How to live with fear
Yesterday evening I went to bed with stomach pain. Thanks to scar tissue in my abdomen from many operations this isn’t unusual. So I smothered my belly in wheat bags and eventually fell asleep. Today the pain was still there. This is unusual. A night’s sleep usually allows whatever’s wrong with my stomach to right itself.
So my mindfulness practice this morning included spending time with the pain in my stomach. I noticed how it felt – the tightness around my belly button that seemed like a spasm, the difficulty I had in breathing deeply into my diaphragm, the shallowness of my out-breaths.
After a few minutes I realised that this pain wasn’t from my stomach. It was from fear.
Here in the UK we had an update from our Prime Minister last night about the steps being taken to delay the spread of Coronavirus. Compared to other countries they seem insubstantial, unhurried, unconcerned.
I thought I was taking the pandemic in my stride. My body knows differently.
My husband and I have asthma. My mum has COPD. I travel a lot for work, including on packed trains to and from London. I am anxious about getting Coronavirus and getting sick. I am petrified about being an asymptomatic carrier of Coronavirus and giving it someone vulnerable like my mum who may well not survive.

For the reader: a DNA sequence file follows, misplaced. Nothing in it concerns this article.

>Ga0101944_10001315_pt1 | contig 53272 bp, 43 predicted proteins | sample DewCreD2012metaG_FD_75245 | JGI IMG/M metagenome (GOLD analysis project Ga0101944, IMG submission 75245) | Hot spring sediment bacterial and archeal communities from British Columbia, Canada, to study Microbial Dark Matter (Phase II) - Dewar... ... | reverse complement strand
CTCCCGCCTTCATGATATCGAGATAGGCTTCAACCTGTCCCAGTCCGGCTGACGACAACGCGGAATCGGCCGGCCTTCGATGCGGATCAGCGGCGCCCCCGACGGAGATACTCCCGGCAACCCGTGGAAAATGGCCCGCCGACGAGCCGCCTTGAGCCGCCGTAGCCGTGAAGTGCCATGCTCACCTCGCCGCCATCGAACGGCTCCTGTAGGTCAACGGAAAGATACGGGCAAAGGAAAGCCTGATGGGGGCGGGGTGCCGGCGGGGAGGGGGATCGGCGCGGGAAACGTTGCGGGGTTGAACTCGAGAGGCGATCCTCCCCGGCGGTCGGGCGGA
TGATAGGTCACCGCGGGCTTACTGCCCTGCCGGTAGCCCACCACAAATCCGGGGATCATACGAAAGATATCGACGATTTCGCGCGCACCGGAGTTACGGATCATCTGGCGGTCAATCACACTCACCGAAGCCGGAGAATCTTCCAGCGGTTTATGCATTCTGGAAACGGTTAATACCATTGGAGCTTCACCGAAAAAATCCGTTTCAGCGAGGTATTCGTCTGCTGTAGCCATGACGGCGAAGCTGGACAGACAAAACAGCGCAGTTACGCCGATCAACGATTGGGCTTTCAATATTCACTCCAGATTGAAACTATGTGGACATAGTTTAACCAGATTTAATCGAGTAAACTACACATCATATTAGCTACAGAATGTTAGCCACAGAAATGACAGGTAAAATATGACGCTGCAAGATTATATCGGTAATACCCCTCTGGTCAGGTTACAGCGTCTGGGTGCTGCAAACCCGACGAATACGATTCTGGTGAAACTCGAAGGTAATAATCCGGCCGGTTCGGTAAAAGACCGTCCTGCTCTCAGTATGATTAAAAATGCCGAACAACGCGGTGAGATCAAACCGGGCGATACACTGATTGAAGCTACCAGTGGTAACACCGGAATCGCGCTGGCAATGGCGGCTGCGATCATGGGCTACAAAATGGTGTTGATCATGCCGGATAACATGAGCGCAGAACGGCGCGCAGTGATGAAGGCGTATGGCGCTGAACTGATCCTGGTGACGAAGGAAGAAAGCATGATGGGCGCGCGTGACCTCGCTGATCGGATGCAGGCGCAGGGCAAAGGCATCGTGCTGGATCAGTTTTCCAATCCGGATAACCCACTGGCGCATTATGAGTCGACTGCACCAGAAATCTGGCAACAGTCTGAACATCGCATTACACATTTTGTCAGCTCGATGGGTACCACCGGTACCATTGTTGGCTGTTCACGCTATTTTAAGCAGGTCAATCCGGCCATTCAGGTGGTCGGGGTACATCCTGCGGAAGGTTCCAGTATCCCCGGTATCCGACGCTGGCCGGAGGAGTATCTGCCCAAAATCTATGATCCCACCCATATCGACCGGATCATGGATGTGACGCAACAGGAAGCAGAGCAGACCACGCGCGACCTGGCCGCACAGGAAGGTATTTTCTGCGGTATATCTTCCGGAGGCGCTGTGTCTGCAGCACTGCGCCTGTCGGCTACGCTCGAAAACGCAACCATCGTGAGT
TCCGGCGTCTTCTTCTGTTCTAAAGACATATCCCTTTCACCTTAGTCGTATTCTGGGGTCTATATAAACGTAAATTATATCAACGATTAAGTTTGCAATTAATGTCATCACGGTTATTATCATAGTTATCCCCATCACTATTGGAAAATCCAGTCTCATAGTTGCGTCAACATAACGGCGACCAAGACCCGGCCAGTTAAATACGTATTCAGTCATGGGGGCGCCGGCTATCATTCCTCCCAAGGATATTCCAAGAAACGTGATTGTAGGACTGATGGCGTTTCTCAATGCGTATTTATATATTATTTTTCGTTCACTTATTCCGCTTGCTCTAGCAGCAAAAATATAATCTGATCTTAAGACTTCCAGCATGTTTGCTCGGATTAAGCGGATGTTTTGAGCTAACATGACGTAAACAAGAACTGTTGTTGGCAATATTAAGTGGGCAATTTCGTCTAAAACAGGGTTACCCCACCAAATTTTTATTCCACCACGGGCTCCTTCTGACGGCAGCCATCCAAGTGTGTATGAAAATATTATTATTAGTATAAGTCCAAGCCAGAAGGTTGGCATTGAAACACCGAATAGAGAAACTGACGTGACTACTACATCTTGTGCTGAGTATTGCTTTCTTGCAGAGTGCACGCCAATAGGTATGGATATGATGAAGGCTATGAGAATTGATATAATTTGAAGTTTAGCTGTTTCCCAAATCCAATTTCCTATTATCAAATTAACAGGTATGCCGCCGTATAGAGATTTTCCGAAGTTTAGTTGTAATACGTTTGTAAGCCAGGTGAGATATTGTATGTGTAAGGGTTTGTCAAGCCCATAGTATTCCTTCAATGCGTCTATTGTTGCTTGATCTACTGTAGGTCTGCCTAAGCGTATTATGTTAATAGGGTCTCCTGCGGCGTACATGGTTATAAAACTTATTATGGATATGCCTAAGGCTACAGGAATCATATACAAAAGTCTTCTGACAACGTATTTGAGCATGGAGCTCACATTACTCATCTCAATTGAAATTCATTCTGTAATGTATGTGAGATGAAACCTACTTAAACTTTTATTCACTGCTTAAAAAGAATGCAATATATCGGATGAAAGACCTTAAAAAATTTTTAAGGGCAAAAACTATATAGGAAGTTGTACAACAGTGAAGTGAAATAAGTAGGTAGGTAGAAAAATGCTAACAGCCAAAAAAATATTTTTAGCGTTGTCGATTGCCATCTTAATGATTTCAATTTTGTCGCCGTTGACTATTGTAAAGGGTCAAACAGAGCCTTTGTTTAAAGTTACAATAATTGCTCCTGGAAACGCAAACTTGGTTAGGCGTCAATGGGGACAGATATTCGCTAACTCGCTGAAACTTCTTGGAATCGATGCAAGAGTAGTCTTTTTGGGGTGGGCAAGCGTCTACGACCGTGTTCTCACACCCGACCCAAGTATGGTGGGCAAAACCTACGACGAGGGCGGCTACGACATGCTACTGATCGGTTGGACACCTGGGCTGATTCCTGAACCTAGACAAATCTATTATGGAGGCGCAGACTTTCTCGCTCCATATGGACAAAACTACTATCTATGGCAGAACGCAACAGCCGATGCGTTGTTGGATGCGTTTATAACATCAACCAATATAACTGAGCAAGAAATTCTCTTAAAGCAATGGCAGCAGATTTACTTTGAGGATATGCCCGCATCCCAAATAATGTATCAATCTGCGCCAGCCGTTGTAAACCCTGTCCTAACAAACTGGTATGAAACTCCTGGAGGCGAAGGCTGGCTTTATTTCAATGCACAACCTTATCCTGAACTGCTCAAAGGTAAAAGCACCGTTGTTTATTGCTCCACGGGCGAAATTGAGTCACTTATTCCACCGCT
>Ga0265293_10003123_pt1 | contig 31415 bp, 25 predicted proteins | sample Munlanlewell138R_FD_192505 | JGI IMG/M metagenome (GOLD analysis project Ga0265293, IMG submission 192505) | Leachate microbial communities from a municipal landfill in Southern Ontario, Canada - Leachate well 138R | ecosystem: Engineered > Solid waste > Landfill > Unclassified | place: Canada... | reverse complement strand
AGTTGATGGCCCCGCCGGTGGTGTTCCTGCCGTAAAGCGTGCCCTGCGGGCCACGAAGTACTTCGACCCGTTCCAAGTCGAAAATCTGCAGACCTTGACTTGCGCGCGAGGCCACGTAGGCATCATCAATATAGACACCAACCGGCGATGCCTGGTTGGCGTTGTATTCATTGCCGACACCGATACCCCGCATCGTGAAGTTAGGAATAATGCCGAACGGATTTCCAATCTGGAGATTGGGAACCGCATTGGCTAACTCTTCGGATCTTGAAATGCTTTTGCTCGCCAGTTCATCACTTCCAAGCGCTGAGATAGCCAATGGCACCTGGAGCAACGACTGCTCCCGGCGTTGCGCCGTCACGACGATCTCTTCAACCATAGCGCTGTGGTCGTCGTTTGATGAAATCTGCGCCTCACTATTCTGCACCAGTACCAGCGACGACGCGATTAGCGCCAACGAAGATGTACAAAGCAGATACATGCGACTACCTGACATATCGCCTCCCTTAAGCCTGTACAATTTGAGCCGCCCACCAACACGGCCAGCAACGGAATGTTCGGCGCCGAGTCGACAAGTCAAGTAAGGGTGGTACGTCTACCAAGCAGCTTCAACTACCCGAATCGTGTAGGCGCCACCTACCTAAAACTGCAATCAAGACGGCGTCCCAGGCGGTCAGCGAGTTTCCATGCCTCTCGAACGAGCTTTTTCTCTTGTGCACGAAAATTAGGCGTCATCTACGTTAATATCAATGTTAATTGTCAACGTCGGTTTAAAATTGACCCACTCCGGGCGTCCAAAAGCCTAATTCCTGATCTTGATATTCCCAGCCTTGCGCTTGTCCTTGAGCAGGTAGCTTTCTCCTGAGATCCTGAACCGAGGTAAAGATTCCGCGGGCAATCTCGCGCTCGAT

Just writing all that down makes me feel better.
Naming our thoughts and feelings is one of the practices I use in my Mindfulness-Based Tinnitus Courses. It helps us notice our habitual thoughts. It also shows us our true emotions. Naming them unveils what we are feeling behind our masks of coping. Naming our emotions also helps disarm them. It reduces their power over us.
As soon as I recognised that I’m frightened of what might happen to me and the people I care about, I was able to sit with that emotion. As I paid attention to the fear it grew, and the knots in my stomach grew tighter. But as the moments passed the fear started to ebb away, and my stomach relaxed too. Observing our thoughts and emotions shows us that they are transitory. Yes, in challenging situations like the one we face now they might come back time and time again. But on each occasion they will reduce and even disappear.
From Coronavirus to tinnitus
These same principles apply whether we are worried about a pandemic, an exam or our tinnitus. Taking the time to be with our feelings and watch them ebb and flow like waves is a useful exercise. It shows us that our emotions need not be the boss of us. They are not permanent. They are not in control. Being aware of our thoughts and feelings enables us to choose how we respond to events in our lives. We may not be in control of what’s happening, but we can respond, rather than react in a knee-jerk fashion.
Respond with kindness
It’s reacting that causes us to panic-buy or to shout at our kids because their shrieking is making our tinnitus worse. It’s a response when we buy only what we need, and check whether our elderly neighbour wants anything too. We respond when we take 5 minutes in the peace of the garden away from our playful kids. By not allowing ourselves to be swept away by the challenges of the moment, we are able to show kindness both to ourselves and to others.
And that’s my motto this week. Whether you’re struggling with tinnitus, or the pandemic, or both. Be kind to yourself, and to others. Together we will get through this.